If Paul WS Anderson is known for anything, it’s probably for being the director of numerous video game movie adaptations. From 1995’s delightfully cheesy Mortal Kombat to his long-standing association with the Resident Evil movie franchise and, more recently, 2020’s Monster Hunter movie, these projects are his most recurring signature as a filmmaker. Perhaps the most interesting and secretly influential film in his repertoire, however, is completely separate from that pattern: the 1997 space horror flick Event Horizon, which just celebrated its 25th anniversary on August 15.
While known as a cult classic today, Event Horizon was not a critical or financial success upon its initial release, earning largely negative reviews Y box office bombshell. Despite these obstacles, Event Horizon found enough of an audience over the years to continue to be a part of the pop culture landscape. There’s even a TV series based on the movie. apparently under development. So why has Event Horizon endured? Is it just that the movie got a bad shake up at the beginning? That’s part of it, but the circumstances of the film’s release and how it affected the rest of the space horror genre suggests a multi-layered response.
Namely, I’d argue that the initial flop of Event Horizon bears much of the responsibility for the dearth of space horror films afterward, and its legacy lives on, at least in part, because there are so few subsequent films that address the same themes and ideas. . How did this happen? We’ll see.
hell is just a word
Event Horizon isn’t a perfect movie, but the elements that have instilled affection for it in the hearts of sci-fi horror fans tend to be the ones that are readily visible. The gothic architecture of the titular ship’s design is haunting and evocative. Laurence Fishburne and Sam Neill bring a lot of credibility to the proceedings in fun, pulpy roles. The gory effects and horror sequences are so memorable that movie fans have discussed a hypothetical (sadly impossible) director’s cut for a quarter of a century. Whatever Event Horizon’s issues may be in script and tone, it delivers what counts in the areas that help turn initially-ignored genre fare into watch-at-home staples. With a reported budget of $60 million and backing from a major studio like Paramount, it was also one of the only space horror films to have significant production value at the time.
While the conventions of a story about a crew trapped on a starship and killed by some kind of cosmic terror are common knowledge, it’s important to remember that such movies weren’t common themselves. The blueprint for that kind of movie was firmly codified in 1979 by Alien, but other than the Alien sequels themselves, horror movies actually take place in space (not horror movies with alien antagonists set on Earth, like Invasion of the Body Snatchers or John Carpenter’s The Thing) tended to be cheaply produced and were not widely seen Alien knockoffs like Galaxy of Terror in 1981 or Creature in 1985. The only other big-budget example of that era is the movie from Tobe Hooper’s 1985 space vampire Lifeforce, but even that film is only in space for a short time, with most of the action set on Earth. Event Horizon has a recognizable cast, but it was the first major Alien sequel that wasn’t actually part of the Alien franchise in eighteen years.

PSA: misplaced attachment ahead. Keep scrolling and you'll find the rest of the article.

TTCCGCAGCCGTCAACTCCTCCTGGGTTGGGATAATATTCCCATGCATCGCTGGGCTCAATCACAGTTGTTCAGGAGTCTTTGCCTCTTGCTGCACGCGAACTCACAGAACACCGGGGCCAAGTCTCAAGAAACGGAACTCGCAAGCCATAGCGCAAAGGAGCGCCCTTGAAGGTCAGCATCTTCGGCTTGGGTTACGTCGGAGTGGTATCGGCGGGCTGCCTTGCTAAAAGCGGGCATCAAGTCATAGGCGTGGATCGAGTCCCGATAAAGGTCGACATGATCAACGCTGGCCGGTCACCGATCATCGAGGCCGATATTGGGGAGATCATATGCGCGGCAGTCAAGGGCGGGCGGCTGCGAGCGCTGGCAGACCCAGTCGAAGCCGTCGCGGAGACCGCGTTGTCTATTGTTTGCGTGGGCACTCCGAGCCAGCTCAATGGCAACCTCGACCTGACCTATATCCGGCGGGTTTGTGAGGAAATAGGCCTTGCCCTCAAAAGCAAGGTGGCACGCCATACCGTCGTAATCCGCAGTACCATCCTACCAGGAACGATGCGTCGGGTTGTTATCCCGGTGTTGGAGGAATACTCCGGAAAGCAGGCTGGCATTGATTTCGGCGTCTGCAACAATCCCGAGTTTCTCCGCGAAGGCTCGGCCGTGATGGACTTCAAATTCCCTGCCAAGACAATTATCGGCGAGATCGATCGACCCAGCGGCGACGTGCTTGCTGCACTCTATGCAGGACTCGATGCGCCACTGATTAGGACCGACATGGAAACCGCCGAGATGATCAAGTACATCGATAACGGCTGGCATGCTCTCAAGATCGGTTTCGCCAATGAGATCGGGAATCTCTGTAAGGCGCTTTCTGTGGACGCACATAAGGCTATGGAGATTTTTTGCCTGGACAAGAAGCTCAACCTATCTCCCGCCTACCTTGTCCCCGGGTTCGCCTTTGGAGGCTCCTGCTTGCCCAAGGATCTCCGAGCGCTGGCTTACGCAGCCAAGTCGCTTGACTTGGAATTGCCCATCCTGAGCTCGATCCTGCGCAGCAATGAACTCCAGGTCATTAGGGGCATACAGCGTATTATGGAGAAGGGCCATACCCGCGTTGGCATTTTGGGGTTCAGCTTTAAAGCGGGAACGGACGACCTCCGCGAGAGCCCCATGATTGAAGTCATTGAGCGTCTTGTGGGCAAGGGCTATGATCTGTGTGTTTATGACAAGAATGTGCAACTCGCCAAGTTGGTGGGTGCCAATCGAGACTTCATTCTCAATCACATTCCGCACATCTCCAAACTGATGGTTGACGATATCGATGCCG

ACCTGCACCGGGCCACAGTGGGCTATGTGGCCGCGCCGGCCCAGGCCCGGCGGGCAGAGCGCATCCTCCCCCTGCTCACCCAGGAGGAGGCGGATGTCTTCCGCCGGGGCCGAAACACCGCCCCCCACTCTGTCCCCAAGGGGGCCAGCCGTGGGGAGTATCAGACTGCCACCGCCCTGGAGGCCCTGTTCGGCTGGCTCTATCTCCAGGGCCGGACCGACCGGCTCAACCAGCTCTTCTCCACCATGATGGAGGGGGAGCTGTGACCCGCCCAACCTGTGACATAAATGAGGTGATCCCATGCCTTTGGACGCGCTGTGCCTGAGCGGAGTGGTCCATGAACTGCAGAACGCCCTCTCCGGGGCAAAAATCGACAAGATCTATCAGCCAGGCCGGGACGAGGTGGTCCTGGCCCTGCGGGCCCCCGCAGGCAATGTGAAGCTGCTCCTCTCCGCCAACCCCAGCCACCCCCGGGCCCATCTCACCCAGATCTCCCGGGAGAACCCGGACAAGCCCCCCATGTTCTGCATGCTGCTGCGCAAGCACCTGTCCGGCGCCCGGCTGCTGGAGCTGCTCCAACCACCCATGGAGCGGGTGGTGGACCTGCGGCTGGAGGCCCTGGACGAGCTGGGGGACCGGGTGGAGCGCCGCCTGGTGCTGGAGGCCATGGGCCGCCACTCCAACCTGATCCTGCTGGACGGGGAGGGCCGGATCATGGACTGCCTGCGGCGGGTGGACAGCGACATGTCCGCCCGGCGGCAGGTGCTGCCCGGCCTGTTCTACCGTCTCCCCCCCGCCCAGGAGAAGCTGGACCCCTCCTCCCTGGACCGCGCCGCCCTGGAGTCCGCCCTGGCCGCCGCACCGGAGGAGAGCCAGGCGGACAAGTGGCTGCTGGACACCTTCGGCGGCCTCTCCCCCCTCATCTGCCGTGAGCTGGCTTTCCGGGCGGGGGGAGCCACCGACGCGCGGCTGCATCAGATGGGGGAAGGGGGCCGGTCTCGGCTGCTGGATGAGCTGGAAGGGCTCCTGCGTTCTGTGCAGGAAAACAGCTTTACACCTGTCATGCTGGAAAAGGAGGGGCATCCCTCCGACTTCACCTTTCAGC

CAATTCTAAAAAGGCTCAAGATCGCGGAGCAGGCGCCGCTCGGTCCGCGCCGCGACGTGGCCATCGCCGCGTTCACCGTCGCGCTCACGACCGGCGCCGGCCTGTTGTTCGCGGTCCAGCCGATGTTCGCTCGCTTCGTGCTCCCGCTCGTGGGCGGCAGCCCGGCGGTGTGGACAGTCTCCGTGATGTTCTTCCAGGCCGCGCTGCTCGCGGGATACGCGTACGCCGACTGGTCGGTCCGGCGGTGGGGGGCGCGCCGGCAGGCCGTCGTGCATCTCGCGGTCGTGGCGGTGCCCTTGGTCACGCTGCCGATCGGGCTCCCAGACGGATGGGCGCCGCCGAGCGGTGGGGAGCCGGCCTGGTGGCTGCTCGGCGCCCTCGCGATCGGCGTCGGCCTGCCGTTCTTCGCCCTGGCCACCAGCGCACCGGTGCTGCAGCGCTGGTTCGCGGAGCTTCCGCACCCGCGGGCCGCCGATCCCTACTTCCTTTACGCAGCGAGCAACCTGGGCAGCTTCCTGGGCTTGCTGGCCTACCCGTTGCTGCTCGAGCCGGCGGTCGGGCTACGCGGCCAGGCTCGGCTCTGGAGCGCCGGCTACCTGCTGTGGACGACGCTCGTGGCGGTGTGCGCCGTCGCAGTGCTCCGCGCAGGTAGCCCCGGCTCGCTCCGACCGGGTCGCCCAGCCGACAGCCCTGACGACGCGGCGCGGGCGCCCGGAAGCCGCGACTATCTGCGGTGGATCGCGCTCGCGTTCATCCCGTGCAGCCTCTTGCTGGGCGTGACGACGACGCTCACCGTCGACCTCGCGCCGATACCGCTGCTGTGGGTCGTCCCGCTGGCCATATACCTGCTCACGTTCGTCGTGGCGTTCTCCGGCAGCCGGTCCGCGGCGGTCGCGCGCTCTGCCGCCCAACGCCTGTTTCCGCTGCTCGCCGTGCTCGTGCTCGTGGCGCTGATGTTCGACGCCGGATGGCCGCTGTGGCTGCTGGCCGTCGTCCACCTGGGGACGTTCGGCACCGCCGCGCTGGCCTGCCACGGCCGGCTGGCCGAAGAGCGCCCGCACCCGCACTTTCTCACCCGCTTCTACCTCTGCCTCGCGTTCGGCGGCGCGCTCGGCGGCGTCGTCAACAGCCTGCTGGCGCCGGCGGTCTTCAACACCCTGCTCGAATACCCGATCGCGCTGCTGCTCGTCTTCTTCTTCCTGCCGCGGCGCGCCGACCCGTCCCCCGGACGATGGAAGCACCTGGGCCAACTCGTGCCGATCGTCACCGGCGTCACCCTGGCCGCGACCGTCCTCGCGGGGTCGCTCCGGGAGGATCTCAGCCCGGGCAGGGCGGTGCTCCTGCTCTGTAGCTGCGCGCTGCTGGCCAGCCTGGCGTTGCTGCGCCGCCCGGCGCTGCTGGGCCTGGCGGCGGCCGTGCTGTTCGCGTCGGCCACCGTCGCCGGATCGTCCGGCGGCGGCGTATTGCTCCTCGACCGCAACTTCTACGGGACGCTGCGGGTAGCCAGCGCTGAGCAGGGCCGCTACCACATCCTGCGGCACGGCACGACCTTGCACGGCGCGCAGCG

The alien movies in chronological order
Event Horizon also stood out for what its threat really is: not an alien monster chasing the crew around the ship, but the ship itself, which has been affected by a trip to another dimension that, if not literal hell. , is analogous enough. it. How this actually works is left up to interpretation, but Event Horizon (the ship, not the movie) seems to have some kind of consciousness that allows it to instill nightmarish visions in the people on board, and turns Dr. Weir (Sam Neill ) into a murderous maniac who wants to take the surviving crew to the hell dimension. While these are some of the reasons the film is viewed favorably by many now, Event Horizon owes as much, if not more, of its legacy to being poorly received upon its initial release.
trapped in space
According to Anderson himself in the film audio commentaryPost-production on Event Horizon suffered from severe problems, from a truncated editing schedule to disastrous test screenings, resulting in a film that lost a significant portion of its total finished product footage. The extended gory sequences, seemingly no longer recoverable, have garnered near-mythical status among fans of the film, particularly as the final version of the film feels like it was hacked within an inch of its life at its runtime. current 96 minutes. It’s impossible to know if a bunch of extra-violent footage would have improved its reception. What it is What is known is that Anderson and company did not have time to refine the editing of the film to their satisfaction.